Tierra del Fuego#3 in Best Things To Do in Chilean Patagonia
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This enchanting triangular archipelago is separated from the southernmost tip of Chilean Patagonia by the Strait of Magellan and has captivated the minds of explorers, scientists, and curious wanderers. Portuguese explorer Ferdinand Magellan first arrived here about 500 years ago, cruising through Tierra del Fuego's remote straits on a quest for Asian spices. And in the 1800s, Charles Darwin sailed to the region's rustic frontier aboard the HMS Beagle. Tierra del Fuego's name (meaning "Land of Fire") stems from passing sailors who first stumbled upon the region and saw the indigenous Yámana tribe's campfires blazing across its shoreline.
Today, travelers come from across the globe to marvel at Tierra del Fuego's emerald-hued bodies of water and brightly gleaming glaciers. While visiting, you'll likely want to pay a visit to Tierra del Fuego National Park, which backs the Chilean Patagonian border on the Argentine side of Tierra del Fuego. This park boasts an array of wildlife and fauna as well as the green-hued Laguna Verde lagoon. Most importantly, Tierra del Fuego acts as a gateway to Antarctica. Hop on the Transbordador Austral Broom ferry to skirt Cape Horn by sea, which allows for some great views of "the end of the world."
Sitting on the Strait of Magellan, the charming town of Porvenir serves as a base for exploring the Chilean side of Tierra del Fuego. Ushuaia, across the border in Argentina, also makes for an excellent starting point for navigating through southern Patagonia. Between September and March, a variety of ferries depart from Punta Arenas to Ushauia. For more information, check out our guide to Getting Around Chilean Patagonia.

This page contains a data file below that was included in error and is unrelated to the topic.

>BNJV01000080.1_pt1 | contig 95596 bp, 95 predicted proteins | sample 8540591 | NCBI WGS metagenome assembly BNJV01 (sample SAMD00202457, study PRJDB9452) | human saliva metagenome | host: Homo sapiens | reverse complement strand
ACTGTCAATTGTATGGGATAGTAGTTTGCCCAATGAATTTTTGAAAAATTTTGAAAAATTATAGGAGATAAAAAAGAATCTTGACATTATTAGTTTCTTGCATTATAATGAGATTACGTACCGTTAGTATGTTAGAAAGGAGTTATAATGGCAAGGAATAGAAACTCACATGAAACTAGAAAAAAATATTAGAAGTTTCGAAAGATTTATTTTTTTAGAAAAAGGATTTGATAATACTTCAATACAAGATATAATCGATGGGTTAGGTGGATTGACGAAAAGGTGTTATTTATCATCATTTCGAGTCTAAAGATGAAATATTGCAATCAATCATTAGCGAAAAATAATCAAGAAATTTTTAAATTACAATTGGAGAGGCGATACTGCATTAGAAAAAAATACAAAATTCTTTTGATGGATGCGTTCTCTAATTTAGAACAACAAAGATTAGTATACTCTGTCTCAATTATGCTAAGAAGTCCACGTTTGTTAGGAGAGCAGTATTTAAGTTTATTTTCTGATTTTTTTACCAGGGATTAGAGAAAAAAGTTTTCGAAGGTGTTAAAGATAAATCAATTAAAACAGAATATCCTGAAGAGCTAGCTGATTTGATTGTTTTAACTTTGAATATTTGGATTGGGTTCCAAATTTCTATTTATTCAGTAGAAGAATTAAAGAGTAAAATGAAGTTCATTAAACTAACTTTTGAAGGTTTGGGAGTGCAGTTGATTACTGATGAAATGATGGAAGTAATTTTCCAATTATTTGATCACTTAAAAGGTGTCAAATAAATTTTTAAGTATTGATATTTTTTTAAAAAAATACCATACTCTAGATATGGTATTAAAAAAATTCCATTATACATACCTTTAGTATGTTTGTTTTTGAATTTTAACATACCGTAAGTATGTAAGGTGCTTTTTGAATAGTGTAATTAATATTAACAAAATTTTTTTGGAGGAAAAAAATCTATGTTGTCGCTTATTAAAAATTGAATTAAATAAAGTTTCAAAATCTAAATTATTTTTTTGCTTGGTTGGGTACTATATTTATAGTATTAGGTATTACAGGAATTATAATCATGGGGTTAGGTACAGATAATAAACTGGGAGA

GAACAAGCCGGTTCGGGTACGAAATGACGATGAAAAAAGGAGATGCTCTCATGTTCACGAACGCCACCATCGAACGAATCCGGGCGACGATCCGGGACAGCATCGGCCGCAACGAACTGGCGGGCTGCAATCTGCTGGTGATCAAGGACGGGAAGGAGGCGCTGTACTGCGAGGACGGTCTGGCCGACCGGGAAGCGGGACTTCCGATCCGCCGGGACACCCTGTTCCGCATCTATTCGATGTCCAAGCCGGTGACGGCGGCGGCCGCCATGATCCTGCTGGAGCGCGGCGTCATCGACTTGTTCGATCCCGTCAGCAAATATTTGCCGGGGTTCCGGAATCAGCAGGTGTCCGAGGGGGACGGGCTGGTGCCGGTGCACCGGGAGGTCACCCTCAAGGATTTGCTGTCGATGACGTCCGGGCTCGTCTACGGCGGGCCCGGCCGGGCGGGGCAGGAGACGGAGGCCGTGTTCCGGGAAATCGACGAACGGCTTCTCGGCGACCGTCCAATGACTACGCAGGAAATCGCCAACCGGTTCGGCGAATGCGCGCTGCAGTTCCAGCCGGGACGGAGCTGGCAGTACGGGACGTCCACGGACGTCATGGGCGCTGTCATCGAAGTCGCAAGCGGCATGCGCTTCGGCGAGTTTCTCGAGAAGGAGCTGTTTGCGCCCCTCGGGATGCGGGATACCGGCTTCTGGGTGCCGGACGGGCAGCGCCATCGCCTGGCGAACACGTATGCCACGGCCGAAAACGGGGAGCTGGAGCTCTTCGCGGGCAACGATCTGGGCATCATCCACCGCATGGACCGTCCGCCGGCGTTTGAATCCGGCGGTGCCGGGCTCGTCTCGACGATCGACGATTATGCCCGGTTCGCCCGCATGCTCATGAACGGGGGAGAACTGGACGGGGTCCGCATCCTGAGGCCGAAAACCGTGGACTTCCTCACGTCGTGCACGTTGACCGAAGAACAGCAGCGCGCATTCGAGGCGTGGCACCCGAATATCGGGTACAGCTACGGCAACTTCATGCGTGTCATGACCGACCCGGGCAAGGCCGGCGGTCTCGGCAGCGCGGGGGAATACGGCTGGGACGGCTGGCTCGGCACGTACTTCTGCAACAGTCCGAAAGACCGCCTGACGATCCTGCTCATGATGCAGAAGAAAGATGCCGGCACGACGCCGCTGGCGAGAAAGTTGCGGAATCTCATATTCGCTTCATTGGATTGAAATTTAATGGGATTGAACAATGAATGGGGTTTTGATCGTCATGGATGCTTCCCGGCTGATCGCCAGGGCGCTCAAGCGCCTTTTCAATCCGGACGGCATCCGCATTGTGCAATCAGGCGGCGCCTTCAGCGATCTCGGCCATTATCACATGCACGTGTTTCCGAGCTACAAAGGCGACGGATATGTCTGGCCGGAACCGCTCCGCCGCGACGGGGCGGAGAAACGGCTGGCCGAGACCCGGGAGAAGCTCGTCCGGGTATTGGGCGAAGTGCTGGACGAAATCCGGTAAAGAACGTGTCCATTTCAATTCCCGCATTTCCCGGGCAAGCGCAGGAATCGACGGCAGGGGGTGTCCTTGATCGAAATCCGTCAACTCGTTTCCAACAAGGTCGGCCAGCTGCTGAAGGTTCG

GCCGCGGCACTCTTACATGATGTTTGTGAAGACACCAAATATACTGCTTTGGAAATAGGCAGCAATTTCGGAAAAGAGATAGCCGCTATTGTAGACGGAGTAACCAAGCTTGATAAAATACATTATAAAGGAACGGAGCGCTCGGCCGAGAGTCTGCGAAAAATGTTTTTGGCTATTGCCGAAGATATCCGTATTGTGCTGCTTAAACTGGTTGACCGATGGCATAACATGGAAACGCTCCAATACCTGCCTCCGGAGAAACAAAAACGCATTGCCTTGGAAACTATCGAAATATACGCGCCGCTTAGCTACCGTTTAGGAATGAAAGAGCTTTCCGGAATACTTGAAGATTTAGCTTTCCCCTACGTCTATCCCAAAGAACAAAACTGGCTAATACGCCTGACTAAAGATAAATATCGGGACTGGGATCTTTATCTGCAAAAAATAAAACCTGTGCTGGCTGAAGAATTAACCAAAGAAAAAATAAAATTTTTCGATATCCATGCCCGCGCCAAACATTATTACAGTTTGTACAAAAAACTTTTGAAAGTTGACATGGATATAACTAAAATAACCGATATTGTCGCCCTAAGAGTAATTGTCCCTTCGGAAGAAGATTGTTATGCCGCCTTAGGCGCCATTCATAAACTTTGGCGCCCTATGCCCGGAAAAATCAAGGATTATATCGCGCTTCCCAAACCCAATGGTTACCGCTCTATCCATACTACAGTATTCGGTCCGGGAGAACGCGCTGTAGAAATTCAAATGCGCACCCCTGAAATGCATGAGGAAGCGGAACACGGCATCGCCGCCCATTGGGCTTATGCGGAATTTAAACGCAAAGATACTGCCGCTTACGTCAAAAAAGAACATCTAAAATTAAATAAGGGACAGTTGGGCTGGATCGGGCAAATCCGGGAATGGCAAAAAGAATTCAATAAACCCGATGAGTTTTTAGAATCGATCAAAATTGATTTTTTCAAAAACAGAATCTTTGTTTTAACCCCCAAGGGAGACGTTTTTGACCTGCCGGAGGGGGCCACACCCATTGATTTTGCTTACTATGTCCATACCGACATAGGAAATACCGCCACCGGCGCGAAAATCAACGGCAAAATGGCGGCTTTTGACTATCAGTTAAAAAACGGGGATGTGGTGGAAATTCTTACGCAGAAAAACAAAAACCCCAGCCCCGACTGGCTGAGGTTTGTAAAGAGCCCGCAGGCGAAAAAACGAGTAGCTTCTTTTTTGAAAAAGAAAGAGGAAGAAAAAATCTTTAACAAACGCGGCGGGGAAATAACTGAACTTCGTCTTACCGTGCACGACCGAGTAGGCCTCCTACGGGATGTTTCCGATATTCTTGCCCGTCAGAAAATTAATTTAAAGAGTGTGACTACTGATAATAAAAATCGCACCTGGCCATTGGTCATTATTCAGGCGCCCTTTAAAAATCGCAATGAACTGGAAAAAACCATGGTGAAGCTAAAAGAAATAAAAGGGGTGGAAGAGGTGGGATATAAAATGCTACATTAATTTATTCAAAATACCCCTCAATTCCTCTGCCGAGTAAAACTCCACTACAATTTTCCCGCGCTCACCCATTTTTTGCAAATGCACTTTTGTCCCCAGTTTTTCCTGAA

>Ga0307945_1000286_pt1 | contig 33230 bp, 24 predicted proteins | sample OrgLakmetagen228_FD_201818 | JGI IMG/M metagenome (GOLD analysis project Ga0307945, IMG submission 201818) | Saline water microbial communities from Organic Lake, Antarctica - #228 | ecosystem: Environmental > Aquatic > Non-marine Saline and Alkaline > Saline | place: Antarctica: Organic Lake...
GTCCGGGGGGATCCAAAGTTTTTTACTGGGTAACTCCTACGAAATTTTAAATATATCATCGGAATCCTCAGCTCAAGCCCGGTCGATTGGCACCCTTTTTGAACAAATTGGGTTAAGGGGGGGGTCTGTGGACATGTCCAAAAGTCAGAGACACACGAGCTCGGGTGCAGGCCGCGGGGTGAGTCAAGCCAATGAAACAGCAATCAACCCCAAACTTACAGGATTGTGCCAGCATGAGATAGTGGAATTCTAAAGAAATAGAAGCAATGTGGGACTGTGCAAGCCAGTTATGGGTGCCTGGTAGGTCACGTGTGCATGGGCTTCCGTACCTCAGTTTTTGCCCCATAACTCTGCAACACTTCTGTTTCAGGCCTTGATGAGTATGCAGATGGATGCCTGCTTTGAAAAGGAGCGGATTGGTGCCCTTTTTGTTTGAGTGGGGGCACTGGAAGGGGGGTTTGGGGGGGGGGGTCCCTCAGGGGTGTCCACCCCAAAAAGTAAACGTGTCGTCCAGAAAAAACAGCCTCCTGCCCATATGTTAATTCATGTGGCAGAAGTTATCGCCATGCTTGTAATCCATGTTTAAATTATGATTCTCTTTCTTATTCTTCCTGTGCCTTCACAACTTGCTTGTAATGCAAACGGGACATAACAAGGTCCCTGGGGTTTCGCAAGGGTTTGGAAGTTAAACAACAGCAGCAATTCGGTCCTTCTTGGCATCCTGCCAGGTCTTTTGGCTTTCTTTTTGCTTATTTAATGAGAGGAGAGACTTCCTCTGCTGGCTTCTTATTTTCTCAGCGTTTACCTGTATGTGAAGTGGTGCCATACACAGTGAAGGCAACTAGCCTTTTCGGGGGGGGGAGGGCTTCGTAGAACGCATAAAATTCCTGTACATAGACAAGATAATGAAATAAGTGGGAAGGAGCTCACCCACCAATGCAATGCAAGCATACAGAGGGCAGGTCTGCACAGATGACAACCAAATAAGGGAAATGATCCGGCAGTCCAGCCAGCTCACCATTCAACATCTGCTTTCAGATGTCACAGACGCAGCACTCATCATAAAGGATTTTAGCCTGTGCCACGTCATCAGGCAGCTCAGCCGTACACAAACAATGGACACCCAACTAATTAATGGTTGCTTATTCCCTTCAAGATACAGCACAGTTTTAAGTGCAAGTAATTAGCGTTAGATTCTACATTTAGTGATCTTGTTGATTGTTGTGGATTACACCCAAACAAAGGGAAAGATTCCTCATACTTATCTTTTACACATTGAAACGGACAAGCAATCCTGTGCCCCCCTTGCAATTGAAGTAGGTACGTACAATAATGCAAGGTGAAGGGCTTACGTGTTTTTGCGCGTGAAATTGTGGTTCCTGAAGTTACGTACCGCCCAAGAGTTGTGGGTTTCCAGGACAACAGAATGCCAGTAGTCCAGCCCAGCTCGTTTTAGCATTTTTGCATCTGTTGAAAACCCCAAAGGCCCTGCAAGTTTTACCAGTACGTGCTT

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#1 Southern Chilean Patagonia
Occupying the southernmost area of the country, Southern Chilean Patagonia (SCP) draws visitors looking to admire the breathtaking landscape. Most visitors flock to Chile's southernmost province—also known as Magallanes (named after 16th-century conquistador Ferdinand Magellan)—to admire Patagonia's breathtaking landscape. From Magallanes' capital city, Punta Arenas, you can journey to Torres del Paine to admire its striking jagged peaks or head to Isla Magdalena to snap photos of thousands of Magellanic penguins scurrying along the shoreline.
Southern Chilean Patagonia is beyond secluded—separated by the Strait of Magellan and two soaring ice caps—but that only adds to its mystique as the gateway to Antarctica. The best way to reach Southern Chilean Patagonia is by plane from Santiago to Punta Arenas. It's also easy to access this region from Southern Argentine Patagonia. Cancha Carrera is a popular border-crossing, located between Torres del Paine and El Calafate (Argentina). Just be sure to acquire a visa before crossing; you can do so at an Argentine consulate in Santiago or before leaving home. For further details on how to navigate Southern Chilean Patagonia, consult our guide to Getting Around Chilean Patagonia.
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